Today is Waitangi Day – New Zealand’s version of Nation Day or the 4th of July.
As an outsider, I find Waitangi Day a most peculiar holiday, because it isn’t a celebration. It is, at best, a sort of uneasy acknowledgement of the beginnings of New Zealand as a nation.
This is my understanding of Waitangi Day:
Waitangi Day specifically commemorates the signing of the Treaty of Waitangi at Waitangi in the Bay of Islands on 6 Feb 1840.
The Treaty of Waitangi is to New Zealand what the Magna Carta is to the UK, or the Declaration of Independence is the US: it’s our founding document.
In some ways, it’s a good founding document. It’s short, and simple. It did three basic things: it establishes a British governorship over NZ (the NZ government essentially inherited this governorship), recognised that the Maori owned NZ, and had a right to their land and properties, and, finally, gave Maori the rights of British citizens.
Well, sort of. At the same time, it’s a terrible founding document.
You see, the problem with the Treaty of Waitangi is that it wasn’t written by experienced treaty writers. It wasn’t written to be a nation’s founding document. And, worst of all, it was translated into the language of the most important half of the signers (the local Maori) by people who weren’t translators, and didn’t speak the language they were translating well.
So the English and Maori versions of the Treaty say isn’t the same thing. What the Maori chiefs who signed the Treaty probably thought they were getting and giving, isn’t what the British signees thought they were getting and giving.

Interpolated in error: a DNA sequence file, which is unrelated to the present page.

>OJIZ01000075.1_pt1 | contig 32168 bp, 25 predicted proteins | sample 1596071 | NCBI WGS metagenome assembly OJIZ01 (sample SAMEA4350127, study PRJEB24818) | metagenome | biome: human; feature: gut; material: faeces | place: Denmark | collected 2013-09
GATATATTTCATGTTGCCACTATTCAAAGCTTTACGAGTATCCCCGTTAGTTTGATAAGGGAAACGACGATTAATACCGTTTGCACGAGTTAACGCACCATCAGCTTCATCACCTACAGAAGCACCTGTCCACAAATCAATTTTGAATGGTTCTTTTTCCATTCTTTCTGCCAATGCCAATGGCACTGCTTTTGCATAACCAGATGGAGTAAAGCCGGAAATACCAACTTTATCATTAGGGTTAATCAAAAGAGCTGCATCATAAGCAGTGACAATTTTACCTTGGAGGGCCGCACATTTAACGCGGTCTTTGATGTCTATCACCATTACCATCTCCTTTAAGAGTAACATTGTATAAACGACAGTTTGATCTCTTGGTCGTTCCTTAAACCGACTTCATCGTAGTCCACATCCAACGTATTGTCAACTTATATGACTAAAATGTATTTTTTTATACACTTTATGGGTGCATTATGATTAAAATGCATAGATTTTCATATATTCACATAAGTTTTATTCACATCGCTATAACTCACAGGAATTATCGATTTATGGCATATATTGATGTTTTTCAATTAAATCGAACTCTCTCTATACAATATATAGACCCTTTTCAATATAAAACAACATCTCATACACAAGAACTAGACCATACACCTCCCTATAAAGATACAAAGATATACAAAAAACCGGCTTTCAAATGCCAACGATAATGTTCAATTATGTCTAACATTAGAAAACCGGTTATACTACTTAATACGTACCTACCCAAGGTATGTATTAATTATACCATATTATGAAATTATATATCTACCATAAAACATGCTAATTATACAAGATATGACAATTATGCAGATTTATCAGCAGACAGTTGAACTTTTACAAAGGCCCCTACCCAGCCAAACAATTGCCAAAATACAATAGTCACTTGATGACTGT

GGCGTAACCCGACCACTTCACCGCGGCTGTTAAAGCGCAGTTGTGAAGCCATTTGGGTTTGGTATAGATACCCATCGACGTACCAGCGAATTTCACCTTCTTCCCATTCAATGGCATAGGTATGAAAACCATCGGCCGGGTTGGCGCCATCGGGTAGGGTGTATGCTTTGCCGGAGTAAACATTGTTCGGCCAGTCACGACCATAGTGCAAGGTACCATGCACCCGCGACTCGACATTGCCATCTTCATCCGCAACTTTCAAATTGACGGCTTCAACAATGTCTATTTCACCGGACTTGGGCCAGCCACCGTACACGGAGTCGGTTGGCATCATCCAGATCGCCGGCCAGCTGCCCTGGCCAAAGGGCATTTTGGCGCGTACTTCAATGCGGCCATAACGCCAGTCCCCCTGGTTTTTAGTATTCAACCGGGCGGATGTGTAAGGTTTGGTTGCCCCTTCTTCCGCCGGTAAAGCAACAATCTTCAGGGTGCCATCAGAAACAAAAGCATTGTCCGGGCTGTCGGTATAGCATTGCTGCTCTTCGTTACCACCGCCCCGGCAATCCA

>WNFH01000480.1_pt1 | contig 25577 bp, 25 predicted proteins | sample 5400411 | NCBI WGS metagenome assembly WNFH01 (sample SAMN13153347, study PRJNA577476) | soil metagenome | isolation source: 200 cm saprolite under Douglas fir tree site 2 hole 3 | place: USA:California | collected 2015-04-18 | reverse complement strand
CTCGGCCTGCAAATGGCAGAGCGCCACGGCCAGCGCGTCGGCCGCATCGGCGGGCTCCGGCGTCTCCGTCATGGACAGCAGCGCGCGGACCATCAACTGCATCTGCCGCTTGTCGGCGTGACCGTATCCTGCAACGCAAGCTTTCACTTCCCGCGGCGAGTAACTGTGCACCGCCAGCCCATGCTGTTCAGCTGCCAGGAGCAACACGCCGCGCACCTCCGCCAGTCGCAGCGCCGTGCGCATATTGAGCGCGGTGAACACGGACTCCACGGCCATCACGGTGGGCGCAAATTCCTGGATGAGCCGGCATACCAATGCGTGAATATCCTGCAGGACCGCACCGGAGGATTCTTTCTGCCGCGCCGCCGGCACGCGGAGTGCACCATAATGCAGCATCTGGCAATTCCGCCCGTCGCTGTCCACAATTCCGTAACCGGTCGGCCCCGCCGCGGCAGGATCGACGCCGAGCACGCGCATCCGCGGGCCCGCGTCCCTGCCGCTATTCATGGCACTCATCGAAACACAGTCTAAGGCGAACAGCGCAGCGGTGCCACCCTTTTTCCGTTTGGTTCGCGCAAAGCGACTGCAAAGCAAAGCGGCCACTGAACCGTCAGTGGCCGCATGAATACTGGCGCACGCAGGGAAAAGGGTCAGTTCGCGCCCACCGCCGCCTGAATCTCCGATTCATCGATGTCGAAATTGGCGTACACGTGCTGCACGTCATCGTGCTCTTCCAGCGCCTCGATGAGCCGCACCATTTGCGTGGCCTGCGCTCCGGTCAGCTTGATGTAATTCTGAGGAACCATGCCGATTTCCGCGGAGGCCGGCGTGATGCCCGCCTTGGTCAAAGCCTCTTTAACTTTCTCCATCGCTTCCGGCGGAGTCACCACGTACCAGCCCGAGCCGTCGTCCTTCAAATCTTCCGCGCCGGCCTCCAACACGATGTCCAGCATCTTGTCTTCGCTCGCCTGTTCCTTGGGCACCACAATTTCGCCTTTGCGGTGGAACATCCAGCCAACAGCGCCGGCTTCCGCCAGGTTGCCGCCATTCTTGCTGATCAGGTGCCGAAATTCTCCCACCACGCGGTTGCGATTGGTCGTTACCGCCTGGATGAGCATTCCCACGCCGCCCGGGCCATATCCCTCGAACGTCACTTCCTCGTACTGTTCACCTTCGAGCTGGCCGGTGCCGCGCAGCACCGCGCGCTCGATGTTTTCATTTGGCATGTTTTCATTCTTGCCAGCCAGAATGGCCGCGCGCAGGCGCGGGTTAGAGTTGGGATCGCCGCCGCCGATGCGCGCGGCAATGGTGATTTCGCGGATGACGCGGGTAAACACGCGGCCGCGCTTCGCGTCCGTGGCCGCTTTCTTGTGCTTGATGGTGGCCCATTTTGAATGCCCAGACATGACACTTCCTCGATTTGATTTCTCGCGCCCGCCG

Talk about a recipe for disaster!
To make it worse, it wasn’t like every single Maori chief in NZ signed the Treaty: a small group of chiefs in the Far North of New Zealand signed it. And quite a few Far North chiefs refused to sign it.
And after the initial signing of the Treaty, copies of it (many of which said different things than the original Treaty) were taken around New Zealand for other chiefs to sign. But many, many chiefs didn’t sign it, and the initial problem with the translations not agreeing was compounded.
And despite the Treaty recognising that the Maori owned the land, much of it was still bought at unfair prices, or flat-out stolen, over the next few decades.
So today Waitangi Day is not a celebration. Depending on where you stand, it is source of anger, or grief, or guilt, or frustration, or (at the best) indifference. Very few people appreciate Waitingi Day as anything more than a day off work.
An annual commemoration is held at the Treaty Grounds at Waitangi where the Treaty was signed. As often as not the Prime Minister is harrassed, shouted at, and has to be rushed away from the event by security. Sometimes members of the Royal Family, as representatives of the Commonwealth, attend and experience the same sentiments. In one particularly memorable event, the Queen attended Waitangi Day and was treated to the ultimate traditional Maori insult by a protestor: the whakapohane.
The Queen got mooned.
There are also commemorations in Wellington at the Beehive (the government offices) and the Parliament buildings next door. They are just as fraught.
So today, everyone will be off work, but no one will really be celebrating. Instead we’ll be wondering: did we get it right? Can we do better? Where to now?